A deadly attack on a Kabul restaurant popular among foreigners has raised worries that the assault could place pressure on the international aid community to reduce their presence in the country at a critical time.
Twenty-one people — 13 foreigners, including three Americans — were killed in the attack, which provides proof that insurgents can still execute deadly blows in Afghanistan's capital.
The restaurant, in a nondescript location on a quiet side street in the capital, is popular among Kabul's international community.
The Friday bombing struck at the heart of the international aid mission there. The dead included a variety of foreigners working for organizations, including the United Nations, that are critical for Afghanistan's political and economic development as U.S. military presence shrinks.
The attack comes as tensions are rising between Washington and the Afghan government over President Hamid Karzai's reluctance to sign an agreement to allow a residual force in his country after most American combat troops leave at the end of this year.
Karzai condemned the Kabul bombing but also used the occasion to criticize the United States for its actions in Afghanistan.
"If NATO forces and in the lead the United States of America want to cooperate and be united with Afghan people, they must target terrorism," he said without fully elaborating on what America should be doing. He added that America had followed a policy that "was not successful in the past decade."
The bombing and Karzai's constant criticisms are likely to only further alienate the international community, which is attempting to help Afghanistan, said Marc Chretien, a former political adviser to the coalition command in Kabul.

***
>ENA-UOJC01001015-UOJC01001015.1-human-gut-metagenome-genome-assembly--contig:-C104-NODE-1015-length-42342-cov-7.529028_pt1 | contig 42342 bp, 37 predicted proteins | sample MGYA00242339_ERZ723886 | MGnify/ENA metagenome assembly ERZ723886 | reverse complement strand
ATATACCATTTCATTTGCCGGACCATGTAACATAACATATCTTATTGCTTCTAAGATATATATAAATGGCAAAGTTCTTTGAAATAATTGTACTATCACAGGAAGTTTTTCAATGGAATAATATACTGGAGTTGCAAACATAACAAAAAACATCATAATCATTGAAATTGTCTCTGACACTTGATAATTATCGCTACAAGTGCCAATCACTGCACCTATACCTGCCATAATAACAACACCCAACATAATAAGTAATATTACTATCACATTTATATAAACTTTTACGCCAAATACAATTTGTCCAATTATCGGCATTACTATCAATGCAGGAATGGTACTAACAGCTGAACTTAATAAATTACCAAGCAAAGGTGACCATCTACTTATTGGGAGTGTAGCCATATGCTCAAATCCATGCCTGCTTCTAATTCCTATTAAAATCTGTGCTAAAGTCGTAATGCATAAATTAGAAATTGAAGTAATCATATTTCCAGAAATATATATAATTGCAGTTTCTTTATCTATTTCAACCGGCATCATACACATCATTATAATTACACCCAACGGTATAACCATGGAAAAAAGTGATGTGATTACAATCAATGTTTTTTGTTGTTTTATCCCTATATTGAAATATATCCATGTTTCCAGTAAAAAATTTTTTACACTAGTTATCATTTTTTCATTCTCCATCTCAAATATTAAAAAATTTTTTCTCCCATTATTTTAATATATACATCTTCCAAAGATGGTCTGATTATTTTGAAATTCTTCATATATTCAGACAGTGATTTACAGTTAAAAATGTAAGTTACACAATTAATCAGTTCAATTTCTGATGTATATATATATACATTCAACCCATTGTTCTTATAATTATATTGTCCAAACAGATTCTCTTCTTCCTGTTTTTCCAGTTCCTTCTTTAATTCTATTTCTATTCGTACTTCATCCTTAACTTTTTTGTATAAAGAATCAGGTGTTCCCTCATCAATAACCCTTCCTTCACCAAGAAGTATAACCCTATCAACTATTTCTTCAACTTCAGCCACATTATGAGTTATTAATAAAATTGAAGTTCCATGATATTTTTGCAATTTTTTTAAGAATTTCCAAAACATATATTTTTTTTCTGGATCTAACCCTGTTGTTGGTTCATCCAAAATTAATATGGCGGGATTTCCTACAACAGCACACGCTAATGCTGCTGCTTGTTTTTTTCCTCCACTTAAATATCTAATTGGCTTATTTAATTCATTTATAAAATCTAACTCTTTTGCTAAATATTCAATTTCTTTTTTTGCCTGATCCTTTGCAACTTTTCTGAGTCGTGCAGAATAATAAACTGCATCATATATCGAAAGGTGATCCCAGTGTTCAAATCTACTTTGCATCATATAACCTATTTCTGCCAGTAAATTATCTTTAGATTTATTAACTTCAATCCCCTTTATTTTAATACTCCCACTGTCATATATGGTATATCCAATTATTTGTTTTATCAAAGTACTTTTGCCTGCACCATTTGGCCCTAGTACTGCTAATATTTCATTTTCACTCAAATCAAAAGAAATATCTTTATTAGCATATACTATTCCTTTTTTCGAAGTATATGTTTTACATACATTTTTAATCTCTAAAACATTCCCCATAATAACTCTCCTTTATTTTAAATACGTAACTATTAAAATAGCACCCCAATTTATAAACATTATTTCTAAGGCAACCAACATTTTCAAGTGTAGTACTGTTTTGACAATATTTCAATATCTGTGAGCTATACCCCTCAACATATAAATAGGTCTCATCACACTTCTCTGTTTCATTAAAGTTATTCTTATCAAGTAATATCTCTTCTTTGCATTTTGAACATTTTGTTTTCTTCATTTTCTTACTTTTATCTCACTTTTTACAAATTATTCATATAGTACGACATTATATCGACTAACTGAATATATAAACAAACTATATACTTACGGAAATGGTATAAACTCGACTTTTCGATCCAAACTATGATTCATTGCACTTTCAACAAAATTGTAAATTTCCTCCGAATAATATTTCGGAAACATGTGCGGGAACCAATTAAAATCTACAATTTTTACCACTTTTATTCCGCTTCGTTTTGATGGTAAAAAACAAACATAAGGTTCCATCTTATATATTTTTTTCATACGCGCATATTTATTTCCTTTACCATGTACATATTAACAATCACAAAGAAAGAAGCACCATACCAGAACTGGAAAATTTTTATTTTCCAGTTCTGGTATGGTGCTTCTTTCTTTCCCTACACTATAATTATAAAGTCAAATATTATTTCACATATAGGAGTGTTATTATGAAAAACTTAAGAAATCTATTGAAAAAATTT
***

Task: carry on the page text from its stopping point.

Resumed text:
He said Karzai is quick to criticize any accidental civilian deaths caused by coalition forces but is much less sensitive to American and other coalition deaths.
Ahmad Majidyar, an analyst at the American Enterprise Institute, said the bombing will probably not drive international workers out of Afghanistan but will further alienate foreigners from the Afghans they are trying to help.
The attack might put pressure on Western governments to limit their presence in Afghanistan and restrict their movements, which would reduce their contact with Afghans. "This is what the Taliban wants," Majidyar said.
Mark Jacobson, a former NATO official in Afghanistan now at the German Marshall Fund, said he doesn't think the bombing will prompt international officials to leave. He said their movements are already restricted and it would be difficult to limit them further.
"It would be unfortunate if this became a turning point for the international community in terms of its engagement," Jacobson said. "I think it is important to show resiliency."
The White House condemned the attack on the La Taverna du Liban restaurant in a statement Saturday.
"There is no possible justification for this attack, which has killed innocent civilians, including Americans, working every day to help the Afghan people achieve a better future with higher education and economic assistance at the American University, United Nations, International Monetary Fund and other organizations," the statement said.
It was the deadliest attack against foreign civilians since the war began nearly 13 years ago, the Associated Press reported.
Two Americans killed in the blast worked for the American University of Afghanistan and a Somali-American who worked for the United Nations was also killed. Also among the dead were the International Monetary Fund's Lebanese representative, Wabel Abdallah, and Vadim Nazarov, a Russian who was the chief political affairs officer at the U.N. Mission in Afghanistan.
The Taliban claimed responsibility for the attack, saying it was in response to a coalition airstrike.
"The target of the attack was a restaurant frequented by high-ranking foreigners," Taliban spokesman Zabihullah Mujahid said in an e-mailed statement, the AP reported. He said the attack targeted a place "where the invaders used to dine with booze and liquor in the plenty."
Contributing: The Associated Press